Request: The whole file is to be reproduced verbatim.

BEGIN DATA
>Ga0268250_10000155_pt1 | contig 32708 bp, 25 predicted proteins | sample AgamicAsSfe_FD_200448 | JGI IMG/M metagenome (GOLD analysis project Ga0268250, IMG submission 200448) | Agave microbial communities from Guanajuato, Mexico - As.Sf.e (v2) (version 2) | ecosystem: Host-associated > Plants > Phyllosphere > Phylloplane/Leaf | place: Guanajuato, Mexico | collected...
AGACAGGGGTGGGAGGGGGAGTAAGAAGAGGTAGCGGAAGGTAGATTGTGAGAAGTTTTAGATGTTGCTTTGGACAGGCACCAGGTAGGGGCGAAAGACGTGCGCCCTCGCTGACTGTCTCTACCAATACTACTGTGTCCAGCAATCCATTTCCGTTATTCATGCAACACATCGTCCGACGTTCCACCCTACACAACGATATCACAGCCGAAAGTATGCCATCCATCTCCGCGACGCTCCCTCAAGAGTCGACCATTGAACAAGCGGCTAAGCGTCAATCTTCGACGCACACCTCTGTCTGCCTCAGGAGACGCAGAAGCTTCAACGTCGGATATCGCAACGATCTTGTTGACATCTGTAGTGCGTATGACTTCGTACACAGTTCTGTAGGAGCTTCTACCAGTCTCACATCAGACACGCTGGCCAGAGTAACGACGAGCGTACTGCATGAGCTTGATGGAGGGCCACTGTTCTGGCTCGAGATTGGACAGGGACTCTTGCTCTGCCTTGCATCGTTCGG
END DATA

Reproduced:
>Ga0268250_10000155_pt1 | contig 32708 bp, 25 predicted proteins | sample AgamicAsSfe_FD_200448 | JGI IMG/M metagenome (GOLD analysis project Ga0268250, IMG submission 200448) | Agave microbial communities from Guanajuato, Mexico - As.Sf.e (v2) (version 2) | ecosystem: Host-associated > Plants > Phyllosphere > Phylloplane/Leaf | place: Guanajuato, Mexico | collected...
AGACAGGGGTGGGAGGGGGAGTAAGAAGAGGTAGCGGAAGGTAGATTGTGAGAAGTTTTAGATGTTGCTTTGGACAGGCACCAGGTAGGGGCGAAAGACGTGCGCCCTCGCTGACTGTCTCTACCAATACTACTGTGTCCAGCAATCCATTTCCGTTATTCATGCAACACATCGTCCGACGTTCCACCCTACACAACGATATCACAGCCGAAAGTATGCCATCCATCTCCGCGACGCTCCCTCAAGAGTCGACCATTGAACAAGCGGCTAAGCGTCAATCTTCGACGCACACCTCTGTCTGCCTCAGGAGACGCAGAAGCTTCAACGTCGGATATCGCAACGATCTTGTTGACATCTGTAGTGCGTATGACTTCGTACACAGTTCTGTAGGAGCTTCTACCAGTCTCACATCAGACACGCTGGCCAGAGTAACGACGAGCGTACTGCATGAGCTTGATGGAGGGCCACTGTTCTGGCTCGAGATTGGACAGGGACTCTTGCTCTGCCTTGCATCGTTCGG